Third-Party Evaluation Examines Economic Impacts of the Program
(MEMPHIS, TN) - The 1996 Farm Bill requires The Cotton Board to conduct an independent, third-party evaluation every five years of the effectiveness of the Cotton Research & Promotion Program (the Program). The most recently concluded evaluation reflected well on the Program’s effectiveness both over the long-term (1986-2019) and over the last five years (2015-2019). In summary, the analysis found strong, positive returns to cotton producers and importers as a result of the Program. Some of the most significant findings from the report are listed below. Over the long-term, the Program –
In addition, Program expenditures on cottonseed research and promotion increased nominal cottonseed prices received by producers by an annual average of $12.23 per short ton and increased cottonseed disappearance by about 266,000 short tons per year over the period 1993 to 2019.
“The report concludes that the cotton checkoff program has enhanced cotton and cottonseed demand, augmented U.S. cotton yields and production as well as cottonseed prices, generated a positive return to both cotton producers and importers, reduced the dependance of cotton producers on government farm programs, and benefited taxpayers. Additionally, due to investment in agricultural research, the checkoff program has reduced costs per acre planted of upland cotton, primarily for fertilizer, chemicals, fuel, and custom operations” said Jimmy Webb, current Cotton Board Chairman and cotton producer from Leary, Georgia. “We believe this is a very positive report and is a strong objective measure of the returns generated by the Program,” said Webb.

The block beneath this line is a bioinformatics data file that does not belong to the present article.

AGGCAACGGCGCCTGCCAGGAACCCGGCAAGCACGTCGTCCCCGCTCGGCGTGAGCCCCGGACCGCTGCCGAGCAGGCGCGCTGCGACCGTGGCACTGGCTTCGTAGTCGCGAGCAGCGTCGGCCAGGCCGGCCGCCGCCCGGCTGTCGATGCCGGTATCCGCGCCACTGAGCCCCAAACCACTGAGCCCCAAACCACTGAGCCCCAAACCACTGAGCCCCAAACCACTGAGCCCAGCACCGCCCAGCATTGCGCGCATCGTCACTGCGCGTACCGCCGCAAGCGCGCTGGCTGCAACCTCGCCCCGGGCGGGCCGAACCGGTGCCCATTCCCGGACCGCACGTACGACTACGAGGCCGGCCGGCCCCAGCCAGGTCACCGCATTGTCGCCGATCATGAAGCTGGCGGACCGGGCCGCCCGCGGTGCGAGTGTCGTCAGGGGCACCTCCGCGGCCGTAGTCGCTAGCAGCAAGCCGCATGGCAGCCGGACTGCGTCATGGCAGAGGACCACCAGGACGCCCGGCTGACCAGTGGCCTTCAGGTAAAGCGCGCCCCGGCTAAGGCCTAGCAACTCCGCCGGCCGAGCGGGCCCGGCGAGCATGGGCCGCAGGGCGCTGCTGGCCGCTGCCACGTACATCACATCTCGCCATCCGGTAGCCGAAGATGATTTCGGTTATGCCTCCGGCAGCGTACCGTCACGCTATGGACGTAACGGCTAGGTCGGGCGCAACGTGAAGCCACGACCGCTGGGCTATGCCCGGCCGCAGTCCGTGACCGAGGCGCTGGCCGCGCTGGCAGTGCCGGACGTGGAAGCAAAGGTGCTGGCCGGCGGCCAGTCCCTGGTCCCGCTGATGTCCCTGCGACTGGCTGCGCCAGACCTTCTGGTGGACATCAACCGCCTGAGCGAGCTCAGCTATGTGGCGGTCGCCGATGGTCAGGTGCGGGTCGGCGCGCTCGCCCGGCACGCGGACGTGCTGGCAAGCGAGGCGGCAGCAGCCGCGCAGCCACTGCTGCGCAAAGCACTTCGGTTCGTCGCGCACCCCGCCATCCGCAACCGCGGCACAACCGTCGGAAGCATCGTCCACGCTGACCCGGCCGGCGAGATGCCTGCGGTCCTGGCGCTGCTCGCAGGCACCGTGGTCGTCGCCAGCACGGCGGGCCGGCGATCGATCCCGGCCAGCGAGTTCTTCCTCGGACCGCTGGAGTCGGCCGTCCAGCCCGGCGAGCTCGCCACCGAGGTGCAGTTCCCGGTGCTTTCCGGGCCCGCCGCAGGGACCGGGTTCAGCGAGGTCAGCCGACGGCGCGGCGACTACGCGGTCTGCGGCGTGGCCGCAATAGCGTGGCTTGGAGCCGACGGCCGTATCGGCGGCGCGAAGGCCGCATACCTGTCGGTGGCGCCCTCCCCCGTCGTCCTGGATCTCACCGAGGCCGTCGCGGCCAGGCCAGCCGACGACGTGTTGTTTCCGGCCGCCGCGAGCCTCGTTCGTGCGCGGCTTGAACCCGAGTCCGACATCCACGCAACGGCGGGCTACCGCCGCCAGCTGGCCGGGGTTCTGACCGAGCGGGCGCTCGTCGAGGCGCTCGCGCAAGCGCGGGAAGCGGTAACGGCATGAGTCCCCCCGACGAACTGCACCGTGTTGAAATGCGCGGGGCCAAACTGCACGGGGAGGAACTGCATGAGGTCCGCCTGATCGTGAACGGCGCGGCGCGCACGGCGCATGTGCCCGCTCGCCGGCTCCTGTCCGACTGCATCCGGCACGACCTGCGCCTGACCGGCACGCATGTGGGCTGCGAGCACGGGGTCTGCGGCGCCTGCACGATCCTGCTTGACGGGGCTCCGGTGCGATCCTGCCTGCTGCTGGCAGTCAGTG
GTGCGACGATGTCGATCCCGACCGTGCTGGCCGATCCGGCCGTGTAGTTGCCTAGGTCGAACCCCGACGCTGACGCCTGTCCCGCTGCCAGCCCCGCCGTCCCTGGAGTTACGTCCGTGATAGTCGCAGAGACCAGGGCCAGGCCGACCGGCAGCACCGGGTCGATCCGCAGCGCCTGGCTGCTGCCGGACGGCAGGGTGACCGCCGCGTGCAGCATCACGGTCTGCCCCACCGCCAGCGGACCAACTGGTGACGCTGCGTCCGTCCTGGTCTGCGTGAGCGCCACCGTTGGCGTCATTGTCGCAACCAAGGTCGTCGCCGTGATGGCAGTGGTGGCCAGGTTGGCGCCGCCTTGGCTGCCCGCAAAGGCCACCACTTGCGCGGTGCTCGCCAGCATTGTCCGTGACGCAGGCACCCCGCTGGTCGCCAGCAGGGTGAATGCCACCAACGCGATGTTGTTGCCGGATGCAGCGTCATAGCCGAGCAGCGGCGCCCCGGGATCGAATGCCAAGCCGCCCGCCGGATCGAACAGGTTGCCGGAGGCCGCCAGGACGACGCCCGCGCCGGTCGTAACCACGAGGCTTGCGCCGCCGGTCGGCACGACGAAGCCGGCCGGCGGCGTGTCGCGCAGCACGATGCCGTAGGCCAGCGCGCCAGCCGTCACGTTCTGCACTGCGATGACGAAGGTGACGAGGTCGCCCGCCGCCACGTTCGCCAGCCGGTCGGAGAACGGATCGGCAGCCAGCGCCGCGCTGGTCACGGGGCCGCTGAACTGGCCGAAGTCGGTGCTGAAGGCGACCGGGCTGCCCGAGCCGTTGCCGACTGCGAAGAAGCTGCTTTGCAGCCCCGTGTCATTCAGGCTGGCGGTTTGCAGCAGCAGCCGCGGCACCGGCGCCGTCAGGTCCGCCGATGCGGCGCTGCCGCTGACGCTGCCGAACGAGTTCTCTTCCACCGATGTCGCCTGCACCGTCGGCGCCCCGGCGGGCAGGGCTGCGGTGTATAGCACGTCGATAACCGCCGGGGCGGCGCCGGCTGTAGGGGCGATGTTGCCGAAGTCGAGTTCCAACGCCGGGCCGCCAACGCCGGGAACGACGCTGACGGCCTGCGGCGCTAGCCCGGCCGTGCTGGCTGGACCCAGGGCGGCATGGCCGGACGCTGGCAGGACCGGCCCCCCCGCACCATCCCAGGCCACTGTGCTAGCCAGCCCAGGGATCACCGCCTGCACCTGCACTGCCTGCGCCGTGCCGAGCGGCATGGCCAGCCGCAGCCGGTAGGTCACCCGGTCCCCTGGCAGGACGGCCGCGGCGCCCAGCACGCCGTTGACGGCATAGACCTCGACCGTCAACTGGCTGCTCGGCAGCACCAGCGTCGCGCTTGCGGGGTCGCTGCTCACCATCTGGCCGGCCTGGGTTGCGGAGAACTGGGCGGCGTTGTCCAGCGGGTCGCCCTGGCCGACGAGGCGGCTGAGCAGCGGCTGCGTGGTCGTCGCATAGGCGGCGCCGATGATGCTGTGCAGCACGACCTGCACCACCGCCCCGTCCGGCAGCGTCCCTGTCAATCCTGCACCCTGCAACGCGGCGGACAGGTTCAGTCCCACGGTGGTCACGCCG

To conduct the evaluation The Cotton Board contracted with Forecasting & Business Analytics,LLC; a firm that has significant experience in analyzing checkoff programs. After many months of analytical work, both a draft written report and an oral summary were delivered to The Cotton Board. The Cotton Board sent the report to be peer-reviewed and it has since been approved by USDA. To view the full report please visit the Cotton Board’s Web site, www.cottonboard.org, and look under the “Stakeholder Transparency” tab.
Contact: Stacey Gorman, Director of Communications, 901-233-9356, sgorman [at] cottonboard [dot] org
About the Cotton Board: The Cotton Research & Promotion Act established the Cotton Board as a quasi-governmental, non-profit entity to serve as the administrator of the Cotton Research & Promotion Program. Funded by America’s cotton producers and importers through the cotton checkoff, the Program’s research and promotion activities are conducted worldwide by Cotton Incorporated, the Cotton Board’s sole-source contracting organization, to increase the demand for and improve the market position of cotton. The Cotton Research & Promotion Program continues to work in all areas of cotton’s pipeline – from the field to the consumer – to keep cotton the number one fiber choice in the U.S. For more information about the Cotton Board and the innovative activities stemming from the Program, visit www.cottonboard.org.